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ear the pain of an irksome monotony, and seems even to add greater smoothness to others.' .
We are ready to acknowledge that Mr. Cowper sometimes roughens his lines with success, and they prove an excellent accompaniment to the sentiment: we feel their force when Ulysles struggles for life, and
-- the rough rocks clasping, stripp'd his hands Bare, and the billows now whelmed him again.'
Odys. v. 522.
"Thrusting before him, ftrenuous, a vast rock.
Ruth'd again, obstinate, down to the plain.' We are sensibly struck with the laborious exertions in the first lines, and the last, like its Greek model, jumps along with the utmost velocity. But the meaning contained in these has no connexion with such accelerated or irregular motion. "When Polybus' son Eurymachus began.'
Odys. xvi. 405. till the earth hide Many a lewd reveller at thy expence.' Odys. xv. 40.
jupiter even thou art false become, And altogeiher so.' Il. xii. 216. In a long poem we have must not expect a constant fucceision of faultless lines : yet we can see no reason why musical periods might not be placed, according to the author's abilities, interchangeably in different parts of different lines, â summo usque ad imum, so as not to disgust the reader with too level a stream of harmony; why flat and feeble passages * must be introduced for the sake of variety. A fublime one, in the midit of a tedious and dull narrative, will, doubtless, affect the mind more forcibly by the contrft; and an unexpected vale of fertility, in the midst of a defert, will please the traveller's eye more than a succolion of fine objects in a rich and well-cultivated country. Yet Dante is not, therefore, superior to Tasso, nor an Arabian wilderness to the fruitful plains of England. But Milton;' Mr. Cowper adds, whose ear and taste were exquisite, has exemplified, in his Paradise Lost, the effect of this practice frequently. Mr. Cowper, however, must know that many pasages in Milton are not approved, but excused, on account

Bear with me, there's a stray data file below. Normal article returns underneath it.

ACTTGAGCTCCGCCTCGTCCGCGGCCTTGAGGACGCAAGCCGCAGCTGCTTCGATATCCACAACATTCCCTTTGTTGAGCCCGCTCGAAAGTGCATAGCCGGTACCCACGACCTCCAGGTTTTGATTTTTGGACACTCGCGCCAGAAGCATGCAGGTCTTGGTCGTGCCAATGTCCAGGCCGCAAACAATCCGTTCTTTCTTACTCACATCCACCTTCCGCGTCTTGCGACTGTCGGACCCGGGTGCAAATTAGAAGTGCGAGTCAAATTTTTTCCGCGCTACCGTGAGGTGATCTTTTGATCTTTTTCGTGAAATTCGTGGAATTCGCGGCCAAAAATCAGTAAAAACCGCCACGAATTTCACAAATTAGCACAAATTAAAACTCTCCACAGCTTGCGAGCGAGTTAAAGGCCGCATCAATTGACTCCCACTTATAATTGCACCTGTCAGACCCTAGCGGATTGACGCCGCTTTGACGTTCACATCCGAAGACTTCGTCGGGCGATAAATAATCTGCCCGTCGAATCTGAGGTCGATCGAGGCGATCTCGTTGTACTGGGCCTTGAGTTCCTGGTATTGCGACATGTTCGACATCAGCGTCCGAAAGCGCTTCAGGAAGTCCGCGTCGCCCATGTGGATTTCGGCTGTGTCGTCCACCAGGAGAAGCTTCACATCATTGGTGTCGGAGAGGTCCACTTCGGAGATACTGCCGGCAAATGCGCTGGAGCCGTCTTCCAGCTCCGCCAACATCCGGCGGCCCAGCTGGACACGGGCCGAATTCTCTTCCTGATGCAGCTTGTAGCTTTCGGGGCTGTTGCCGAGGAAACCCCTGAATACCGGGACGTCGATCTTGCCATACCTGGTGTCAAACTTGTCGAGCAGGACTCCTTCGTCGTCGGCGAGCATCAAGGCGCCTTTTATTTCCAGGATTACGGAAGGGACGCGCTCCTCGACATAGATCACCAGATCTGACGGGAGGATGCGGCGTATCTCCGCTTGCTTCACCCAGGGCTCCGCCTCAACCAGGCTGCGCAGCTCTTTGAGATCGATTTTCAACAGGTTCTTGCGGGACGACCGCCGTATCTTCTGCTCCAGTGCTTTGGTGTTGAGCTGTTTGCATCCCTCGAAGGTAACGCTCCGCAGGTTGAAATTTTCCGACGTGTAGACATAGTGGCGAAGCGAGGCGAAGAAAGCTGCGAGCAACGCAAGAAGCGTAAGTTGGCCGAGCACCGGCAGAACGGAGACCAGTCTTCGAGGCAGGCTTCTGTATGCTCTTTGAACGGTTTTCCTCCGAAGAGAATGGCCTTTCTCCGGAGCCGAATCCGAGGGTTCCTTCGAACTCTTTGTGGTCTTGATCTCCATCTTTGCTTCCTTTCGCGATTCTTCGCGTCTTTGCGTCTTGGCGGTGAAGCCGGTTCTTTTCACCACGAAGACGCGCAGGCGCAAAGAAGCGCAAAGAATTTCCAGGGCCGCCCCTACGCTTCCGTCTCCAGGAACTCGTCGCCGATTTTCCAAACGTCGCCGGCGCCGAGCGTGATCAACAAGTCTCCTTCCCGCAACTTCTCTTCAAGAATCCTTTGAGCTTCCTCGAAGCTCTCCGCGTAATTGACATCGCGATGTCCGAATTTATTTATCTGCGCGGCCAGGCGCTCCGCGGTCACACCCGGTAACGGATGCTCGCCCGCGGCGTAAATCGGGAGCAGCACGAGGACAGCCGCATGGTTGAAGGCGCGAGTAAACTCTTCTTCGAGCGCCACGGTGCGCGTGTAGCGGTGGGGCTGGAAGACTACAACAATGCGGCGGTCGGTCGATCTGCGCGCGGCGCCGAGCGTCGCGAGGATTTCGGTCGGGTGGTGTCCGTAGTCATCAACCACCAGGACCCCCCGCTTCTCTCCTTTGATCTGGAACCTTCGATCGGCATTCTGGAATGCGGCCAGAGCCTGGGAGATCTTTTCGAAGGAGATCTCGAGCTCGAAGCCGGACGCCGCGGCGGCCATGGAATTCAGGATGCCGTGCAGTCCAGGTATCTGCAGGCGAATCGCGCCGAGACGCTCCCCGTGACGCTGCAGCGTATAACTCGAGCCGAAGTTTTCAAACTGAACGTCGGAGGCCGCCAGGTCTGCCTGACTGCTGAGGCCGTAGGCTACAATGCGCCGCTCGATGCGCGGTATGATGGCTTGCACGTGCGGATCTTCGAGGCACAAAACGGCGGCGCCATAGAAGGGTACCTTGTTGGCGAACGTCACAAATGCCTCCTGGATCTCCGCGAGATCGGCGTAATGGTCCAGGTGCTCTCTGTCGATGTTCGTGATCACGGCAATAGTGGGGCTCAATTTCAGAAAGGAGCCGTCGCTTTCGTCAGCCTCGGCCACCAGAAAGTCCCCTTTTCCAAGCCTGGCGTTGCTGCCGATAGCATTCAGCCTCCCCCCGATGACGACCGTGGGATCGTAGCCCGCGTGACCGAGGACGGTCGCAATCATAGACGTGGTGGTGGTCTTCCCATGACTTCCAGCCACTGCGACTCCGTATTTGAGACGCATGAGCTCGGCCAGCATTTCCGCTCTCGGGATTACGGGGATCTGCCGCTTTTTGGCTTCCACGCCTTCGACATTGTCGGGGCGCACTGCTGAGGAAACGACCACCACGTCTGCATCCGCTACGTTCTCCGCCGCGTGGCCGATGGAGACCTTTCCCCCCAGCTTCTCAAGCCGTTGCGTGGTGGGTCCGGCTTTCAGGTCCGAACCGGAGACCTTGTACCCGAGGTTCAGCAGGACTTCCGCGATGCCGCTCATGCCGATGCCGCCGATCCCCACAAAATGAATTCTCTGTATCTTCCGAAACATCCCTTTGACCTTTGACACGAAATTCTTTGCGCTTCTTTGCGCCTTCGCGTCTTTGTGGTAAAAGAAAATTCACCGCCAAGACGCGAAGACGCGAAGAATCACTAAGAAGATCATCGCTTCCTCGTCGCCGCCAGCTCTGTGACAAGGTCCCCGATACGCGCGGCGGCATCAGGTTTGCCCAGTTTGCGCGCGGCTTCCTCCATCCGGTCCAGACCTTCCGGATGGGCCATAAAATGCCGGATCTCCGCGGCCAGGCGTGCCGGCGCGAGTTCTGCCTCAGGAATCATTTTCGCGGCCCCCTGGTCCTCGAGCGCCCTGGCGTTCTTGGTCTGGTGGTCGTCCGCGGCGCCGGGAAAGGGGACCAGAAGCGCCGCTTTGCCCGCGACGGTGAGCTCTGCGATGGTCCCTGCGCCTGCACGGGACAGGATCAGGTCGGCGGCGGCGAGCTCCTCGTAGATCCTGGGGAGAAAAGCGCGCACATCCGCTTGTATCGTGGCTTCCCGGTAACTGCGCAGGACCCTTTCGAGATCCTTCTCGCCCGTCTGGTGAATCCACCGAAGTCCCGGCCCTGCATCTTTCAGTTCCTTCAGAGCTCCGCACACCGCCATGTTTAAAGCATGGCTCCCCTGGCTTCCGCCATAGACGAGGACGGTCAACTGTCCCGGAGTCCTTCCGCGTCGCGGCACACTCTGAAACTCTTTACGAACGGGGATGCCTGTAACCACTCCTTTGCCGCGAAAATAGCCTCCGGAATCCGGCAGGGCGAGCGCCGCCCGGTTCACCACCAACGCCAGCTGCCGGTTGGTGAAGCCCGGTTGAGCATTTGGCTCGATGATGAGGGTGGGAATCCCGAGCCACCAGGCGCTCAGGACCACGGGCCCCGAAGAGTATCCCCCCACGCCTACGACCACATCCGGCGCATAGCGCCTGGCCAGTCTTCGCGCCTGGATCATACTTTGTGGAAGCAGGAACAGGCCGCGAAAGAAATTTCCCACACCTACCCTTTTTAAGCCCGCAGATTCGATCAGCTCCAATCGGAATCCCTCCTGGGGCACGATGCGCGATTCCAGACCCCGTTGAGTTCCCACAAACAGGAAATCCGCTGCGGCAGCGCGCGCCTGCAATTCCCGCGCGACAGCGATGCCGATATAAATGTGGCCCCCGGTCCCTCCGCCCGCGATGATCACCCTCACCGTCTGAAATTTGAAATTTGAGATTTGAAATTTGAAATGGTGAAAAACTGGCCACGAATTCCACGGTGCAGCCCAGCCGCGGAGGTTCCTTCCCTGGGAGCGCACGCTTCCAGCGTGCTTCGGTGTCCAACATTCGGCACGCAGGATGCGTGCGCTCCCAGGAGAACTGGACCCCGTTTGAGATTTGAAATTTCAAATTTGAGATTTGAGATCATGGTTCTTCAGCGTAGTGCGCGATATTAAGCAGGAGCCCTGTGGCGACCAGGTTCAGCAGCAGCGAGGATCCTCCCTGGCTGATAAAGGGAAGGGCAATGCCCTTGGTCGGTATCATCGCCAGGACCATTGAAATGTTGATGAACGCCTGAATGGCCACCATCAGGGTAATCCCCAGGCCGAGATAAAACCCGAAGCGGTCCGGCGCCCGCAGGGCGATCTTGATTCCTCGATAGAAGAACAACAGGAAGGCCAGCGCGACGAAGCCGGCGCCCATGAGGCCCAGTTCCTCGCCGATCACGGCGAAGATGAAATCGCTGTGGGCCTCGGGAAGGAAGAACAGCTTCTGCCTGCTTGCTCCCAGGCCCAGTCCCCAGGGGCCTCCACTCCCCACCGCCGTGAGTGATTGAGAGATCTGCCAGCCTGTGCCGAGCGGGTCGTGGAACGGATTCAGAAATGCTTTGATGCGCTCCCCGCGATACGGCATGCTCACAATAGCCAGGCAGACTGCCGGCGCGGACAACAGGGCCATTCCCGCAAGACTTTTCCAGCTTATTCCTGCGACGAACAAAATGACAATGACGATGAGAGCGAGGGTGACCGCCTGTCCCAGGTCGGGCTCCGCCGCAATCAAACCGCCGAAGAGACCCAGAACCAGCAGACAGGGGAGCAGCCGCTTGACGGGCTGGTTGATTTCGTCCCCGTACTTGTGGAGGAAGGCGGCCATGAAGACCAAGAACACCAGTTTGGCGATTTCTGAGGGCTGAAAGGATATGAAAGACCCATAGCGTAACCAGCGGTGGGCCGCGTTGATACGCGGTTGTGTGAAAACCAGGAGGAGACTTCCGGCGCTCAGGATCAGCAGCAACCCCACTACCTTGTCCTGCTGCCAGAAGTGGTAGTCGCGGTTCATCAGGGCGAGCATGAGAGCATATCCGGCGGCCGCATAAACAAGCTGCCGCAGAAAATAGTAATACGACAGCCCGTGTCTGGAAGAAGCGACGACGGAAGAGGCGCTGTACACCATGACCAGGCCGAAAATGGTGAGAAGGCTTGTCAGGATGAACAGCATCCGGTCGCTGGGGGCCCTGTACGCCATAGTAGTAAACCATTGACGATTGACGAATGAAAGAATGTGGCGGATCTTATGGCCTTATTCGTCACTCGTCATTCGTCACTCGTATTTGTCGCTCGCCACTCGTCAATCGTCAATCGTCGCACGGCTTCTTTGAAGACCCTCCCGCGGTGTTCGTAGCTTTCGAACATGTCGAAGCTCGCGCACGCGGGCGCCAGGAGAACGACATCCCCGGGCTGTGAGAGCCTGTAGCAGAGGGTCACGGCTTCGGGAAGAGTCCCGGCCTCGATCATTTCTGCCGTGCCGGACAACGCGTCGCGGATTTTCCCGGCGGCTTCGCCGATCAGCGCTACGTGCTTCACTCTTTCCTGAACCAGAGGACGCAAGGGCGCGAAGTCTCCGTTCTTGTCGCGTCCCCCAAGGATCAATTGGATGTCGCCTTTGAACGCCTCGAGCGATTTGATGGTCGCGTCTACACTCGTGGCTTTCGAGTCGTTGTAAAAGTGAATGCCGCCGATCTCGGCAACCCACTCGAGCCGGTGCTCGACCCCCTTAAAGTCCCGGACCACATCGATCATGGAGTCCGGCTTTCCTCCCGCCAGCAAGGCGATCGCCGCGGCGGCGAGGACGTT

of the superior excellency of others. It would be difficult to point out the advantage which any lines, preceding or following such as these, can obtain by comparison or contrast.
· Latona, illustrious concubine of Jove.' · When now they had all purified, and no spot Could now be seen or blemish more.' Odyf. v. 113.
• Belde the foss, pondering the event.' Il. xii. 248.
whom the had born
-- and himself
car while others ran To and fro' occupied about a sheep New pastur'd.', Il. xxiv. 160.
-- as I have heard Lately in yon neighbouring opulent land.' Odys. xix. 389.
- On an undrefl'd hide Reposed, where we threw covering over him.'
Odys. xx. 171. What a cluster of consonants are here assembled in less than two lines !
- thou hast err'd, nor know'A At all my doom from Jove, as thou pretend's,
But seek’ji, &c.' II. xxii. 323. So says Hector to Achilles : who, not long after, accosts him in his own style, and gives him a Rowland for his Oliver.
-- thou had' A once far other hopes
Nor car'd'A for absent me.' ll. xxii. 381. To exhibit such lines for the sake of adding to the effect of others, reminds us of the policy of Bayes, who professed his having designedly underwritten one character to set off the excele lency of the rest
(To be concluded in the Appendix.)
for the South
A Voyage to the South Sea, undertaken by Command of his
Majcity, for the Purpose of conveying the Bread-Fruit Tree to the West Indies, in his Majesty's Ship Bounty, commanded
by Lieut. W. Bligh. 410. 125. boards. Nicol. 1792. W E have often had occasion to mention the voyage under
W taken to carry the most useful vegetable of the tropical islands of the Pacific Ocean to those of the Atlantic. The